|March 30, 2010 |
Paul Winstanley: Advancements on the Horizon in Green IT
According to the Climate Savers Computer Initiative, energy costs typically represent about 10% of an IT budget. While businesses have long realized financial impact, there have traditionally been insufficient alternatives. Fortunately, a shift in corporate behavior combined with new technology is ushering in a new and dramatically improved era of Green IT.
These developments are highlighted by Mary K. Pratt in a recent article appearing on Computerworld.com. In it, she consults Paul Winstanley, Director of Energy Initiatives at Stevens Institute of Technology to analyze the energy efficiency in traditional IT systems.
"IT is very, very inefficient in how it utilizes energy," he says. Computers, servers and other equipment are powered nearly constantly, even when not needed, generating huge amounts of wasted electricity.
Winstanley believes one method of improvement involves, “computers that can boot up very rapidly after being turned on. That capability could save energy because a computer that's off, most experts agree, is more efficient than one that's in sleep mode, and users wouldn't be as reluctant to turn their machines off if they didn't have to wait so long for them to come back on.”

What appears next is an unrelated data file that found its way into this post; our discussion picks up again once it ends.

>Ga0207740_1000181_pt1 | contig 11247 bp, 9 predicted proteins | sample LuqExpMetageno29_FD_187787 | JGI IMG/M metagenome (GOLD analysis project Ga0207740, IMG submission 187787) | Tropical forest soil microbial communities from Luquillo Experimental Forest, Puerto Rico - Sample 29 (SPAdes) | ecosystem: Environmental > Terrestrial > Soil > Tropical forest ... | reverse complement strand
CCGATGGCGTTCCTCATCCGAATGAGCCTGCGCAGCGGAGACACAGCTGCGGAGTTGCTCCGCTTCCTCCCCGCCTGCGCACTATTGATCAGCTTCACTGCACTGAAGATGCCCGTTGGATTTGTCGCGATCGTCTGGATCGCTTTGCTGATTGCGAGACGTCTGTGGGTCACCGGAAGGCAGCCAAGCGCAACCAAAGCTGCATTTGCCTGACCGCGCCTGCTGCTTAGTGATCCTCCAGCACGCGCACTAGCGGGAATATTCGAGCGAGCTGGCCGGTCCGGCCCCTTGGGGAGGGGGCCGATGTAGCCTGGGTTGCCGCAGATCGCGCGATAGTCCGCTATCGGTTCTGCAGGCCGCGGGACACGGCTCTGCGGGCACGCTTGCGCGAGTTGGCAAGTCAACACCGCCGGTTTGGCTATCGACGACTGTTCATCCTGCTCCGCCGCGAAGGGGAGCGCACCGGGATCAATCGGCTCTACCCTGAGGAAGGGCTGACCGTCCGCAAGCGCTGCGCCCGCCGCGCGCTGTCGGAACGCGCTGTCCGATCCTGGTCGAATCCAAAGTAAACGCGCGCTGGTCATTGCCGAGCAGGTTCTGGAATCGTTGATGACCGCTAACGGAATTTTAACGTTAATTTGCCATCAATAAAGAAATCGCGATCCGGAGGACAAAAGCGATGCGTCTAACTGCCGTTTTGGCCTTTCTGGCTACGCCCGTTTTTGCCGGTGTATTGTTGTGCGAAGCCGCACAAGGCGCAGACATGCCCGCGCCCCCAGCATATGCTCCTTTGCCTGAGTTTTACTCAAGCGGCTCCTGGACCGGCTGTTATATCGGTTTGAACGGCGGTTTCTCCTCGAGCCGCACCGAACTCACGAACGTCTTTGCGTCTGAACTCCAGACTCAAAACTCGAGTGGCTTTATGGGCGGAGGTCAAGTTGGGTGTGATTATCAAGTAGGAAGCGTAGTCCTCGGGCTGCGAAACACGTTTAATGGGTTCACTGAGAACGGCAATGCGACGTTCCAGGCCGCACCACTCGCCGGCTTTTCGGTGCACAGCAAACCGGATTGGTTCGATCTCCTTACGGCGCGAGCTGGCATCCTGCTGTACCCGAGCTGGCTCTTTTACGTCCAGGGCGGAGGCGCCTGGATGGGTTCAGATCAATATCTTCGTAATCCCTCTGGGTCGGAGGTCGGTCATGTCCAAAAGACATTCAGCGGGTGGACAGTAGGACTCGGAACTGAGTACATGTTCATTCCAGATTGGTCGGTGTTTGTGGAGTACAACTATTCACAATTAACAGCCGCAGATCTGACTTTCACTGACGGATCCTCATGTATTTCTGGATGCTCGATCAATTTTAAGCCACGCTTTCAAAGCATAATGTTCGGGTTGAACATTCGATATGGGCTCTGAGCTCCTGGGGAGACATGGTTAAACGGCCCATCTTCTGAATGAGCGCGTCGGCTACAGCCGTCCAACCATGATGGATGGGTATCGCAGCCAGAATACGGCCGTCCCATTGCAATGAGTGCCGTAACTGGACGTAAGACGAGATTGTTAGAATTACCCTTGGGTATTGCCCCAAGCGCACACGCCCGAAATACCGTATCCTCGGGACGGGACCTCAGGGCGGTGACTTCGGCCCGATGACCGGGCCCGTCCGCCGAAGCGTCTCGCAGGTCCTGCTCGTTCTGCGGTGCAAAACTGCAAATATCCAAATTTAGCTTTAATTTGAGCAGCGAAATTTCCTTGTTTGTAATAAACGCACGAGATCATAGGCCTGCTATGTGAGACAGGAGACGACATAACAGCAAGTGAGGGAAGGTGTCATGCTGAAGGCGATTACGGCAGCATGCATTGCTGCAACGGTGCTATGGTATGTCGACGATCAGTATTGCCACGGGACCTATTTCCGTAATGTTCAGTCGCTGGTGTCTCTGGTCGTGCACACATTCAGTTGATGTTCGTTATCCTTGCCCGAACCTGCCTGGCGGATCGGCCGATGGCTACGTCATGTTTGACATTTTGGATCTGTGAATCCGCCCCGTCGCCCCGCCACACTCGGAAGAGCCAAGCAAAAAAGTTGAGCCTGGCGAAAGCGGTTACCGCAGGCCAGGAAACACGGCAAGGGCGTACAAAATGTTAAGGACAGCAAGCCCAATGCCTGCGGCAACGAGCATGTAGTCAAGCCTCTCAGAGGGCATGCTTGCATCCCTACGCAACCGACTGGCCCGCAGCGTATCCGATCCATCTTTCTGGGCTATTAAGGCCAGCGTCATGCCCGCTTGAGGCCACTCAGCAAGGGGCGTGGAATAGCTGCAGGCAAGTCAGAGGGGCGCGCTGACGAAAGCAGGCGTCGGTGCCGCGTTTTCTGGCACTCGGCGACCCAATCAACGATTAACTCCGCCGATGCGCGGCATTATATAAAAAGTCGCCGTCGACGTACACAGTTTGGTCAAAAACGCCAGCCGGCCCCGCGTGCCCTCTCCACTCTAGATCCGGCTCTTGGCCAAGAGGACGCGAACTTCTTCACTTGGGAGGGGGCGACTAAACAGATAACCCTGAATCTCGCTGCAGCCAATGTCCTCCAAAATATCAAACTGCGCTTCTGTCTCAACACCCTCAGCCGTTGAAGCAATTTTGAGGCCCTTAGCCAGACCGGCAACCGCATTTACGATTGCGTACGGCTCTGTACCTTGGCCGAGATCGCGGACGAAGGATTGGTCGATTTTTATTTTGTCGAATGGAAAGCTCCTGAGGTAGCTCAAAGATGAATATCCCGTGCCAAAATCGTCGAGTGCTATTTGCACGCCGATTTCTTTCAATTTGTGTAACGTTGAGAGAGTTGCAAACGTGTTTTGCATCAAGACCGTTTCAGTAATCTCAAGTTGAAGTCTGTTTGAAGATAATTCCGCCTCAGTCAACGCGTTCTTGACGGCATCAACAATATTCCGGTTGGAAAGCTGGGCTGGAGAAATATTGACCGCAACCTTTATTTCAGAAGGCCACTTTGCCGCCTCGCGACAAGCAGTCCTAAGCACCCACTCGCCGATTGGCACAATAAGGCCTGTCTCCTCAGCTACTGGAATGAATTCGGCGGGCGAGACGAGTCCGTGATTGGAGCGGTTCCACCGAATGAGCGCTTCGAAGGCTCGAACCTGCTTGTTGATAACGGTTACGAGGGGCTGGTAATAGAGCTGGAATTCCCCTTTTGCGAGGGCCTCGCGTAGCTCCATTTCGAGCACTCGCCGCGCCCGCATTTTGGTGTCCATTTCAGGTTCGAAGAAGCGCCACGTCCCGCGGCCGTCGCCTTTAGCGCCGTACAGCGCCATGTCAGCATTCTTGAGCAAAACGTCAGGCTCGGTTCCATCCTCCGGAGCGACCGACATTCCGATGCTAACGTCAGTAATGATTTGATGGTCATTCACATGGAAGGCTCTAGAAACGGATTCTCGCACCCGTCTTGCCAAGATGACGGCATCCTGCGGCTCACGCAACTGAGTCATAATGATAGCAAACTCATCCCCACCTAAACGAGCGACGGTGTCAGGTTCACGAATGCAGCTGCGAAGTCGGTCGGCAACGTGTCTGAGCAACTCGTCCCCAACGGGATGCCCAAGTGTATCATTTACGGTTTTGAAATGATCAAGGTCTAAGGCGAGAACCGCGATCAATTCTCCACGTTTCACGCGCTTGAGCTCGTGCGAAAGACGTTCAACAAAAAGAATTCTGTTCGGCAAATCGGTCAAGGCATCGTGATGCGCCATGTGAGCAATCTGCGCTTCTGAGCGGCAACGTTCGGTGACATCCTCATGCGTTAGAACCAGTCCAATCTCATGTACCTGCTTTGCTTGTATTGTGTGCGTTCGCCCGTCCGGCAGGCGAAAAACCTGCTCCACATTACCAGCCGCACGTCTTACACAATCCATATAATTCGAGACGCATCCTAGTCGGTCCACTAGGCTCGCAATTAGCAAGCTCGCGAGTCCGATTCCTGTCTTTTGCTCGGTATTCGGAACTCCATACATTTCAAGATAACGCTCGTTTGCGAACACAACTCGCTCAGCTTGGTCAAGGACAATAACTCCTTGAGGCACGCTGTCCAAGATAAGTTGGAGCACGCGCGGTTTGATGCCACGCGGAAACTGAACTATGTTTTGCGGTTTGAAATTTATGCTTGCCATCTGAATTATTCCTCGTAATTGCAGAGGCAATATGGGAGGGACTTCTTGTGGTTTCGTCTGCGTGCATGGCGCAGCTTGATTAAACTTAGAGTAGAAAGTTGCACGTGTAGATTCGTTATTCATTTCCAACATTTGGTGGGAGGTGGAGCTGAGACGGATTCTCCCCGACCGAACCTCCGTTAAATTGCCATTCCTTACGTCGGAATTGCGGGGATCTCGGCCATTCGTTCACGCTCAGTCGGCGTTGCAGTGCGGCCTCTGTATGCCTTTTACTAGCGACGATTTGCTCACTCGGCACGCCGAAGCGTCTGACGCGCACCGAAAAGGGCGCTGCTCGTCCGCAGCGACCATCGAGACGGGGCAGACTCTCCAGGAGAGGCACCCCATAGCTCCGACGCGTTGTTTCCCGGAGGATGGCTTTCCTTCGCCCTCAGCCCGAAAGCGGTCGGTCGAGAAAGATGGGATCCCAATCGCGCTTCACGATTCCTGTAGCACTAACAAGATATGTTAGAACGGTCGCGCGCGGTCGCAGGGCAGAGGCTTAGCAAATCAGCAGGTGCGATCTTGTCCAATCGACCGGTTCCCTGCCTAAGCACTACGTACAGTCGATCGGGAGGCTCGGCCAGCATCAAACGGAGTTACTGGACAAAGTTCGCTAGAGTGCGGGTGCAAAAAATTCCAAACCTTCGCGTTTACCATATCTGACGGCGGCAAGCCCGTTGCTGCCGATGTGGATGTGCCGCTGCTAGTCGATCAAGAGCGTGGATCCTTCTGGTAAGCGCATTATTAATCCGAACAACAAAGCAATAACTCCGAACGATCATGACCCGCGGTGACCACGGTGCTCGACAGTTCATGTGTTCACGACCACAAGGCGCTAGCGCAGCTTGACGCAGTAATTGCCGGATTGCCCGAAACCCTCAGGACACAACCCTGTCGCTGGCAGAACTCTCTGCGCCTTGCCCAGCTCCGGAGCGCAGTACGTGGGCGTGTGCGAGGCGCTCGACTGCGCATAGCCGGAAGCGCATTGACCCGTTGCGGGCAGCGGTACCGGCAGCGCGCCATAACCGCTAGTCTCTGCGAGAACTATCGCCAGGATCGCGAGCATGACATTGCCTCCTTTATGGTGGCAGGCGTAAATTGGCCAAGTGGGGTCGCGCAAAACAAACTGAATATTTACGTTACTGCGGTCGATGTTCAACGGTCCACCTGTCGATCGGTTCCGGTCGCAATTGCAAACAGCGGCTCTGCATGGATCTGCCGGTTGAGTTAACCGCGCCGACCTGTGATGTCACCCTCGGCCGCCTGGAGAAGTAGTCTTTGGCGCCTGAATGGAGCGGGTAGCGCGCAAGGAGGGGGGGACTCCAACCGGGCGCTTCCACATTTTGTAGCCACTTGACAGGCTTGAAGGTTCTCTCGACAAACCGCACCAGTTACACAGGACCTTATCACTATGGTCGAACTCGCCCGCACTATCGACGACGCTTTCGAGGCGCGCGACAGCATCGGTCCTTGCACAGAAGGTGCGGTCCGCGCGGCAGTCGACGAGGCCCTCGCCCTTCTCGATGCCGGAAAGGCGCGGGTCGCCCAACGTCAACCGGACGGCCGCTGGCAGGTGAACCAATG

Another promising new technology is what's known as cognition detection. Still a year or more away, cognition detection systems will recognize and react to demand, cutting energy consumption by automatically powering up to meet demand and scaling back once the demand has abated, Winstanley explains. "The whole area of cognition detection is going to be one of the big areas within IT, whereby there will be some substantial power savings gained," he says.
Consider, for instance, the way Wi-Fi sends out omnidirectional signals, even if there's no demand required from every direction. "I'm radiating power needlessly, and I can never recoup that power," Winstanley says. In the future, technology will be able to direct Wi-Fi signals only where and when there's a demand.
The article goes on to discuss possible improvements in areas ranging from:
- Optimizing equipment in data centers
- Solar powered computers that scavenge the environment for ambient energy
- Cloud computing
- Data life-cycle management
To read the full article, please visit Computerworld.com.
Learn more about the green opportunities at Stevens by visiting Green@Stevens!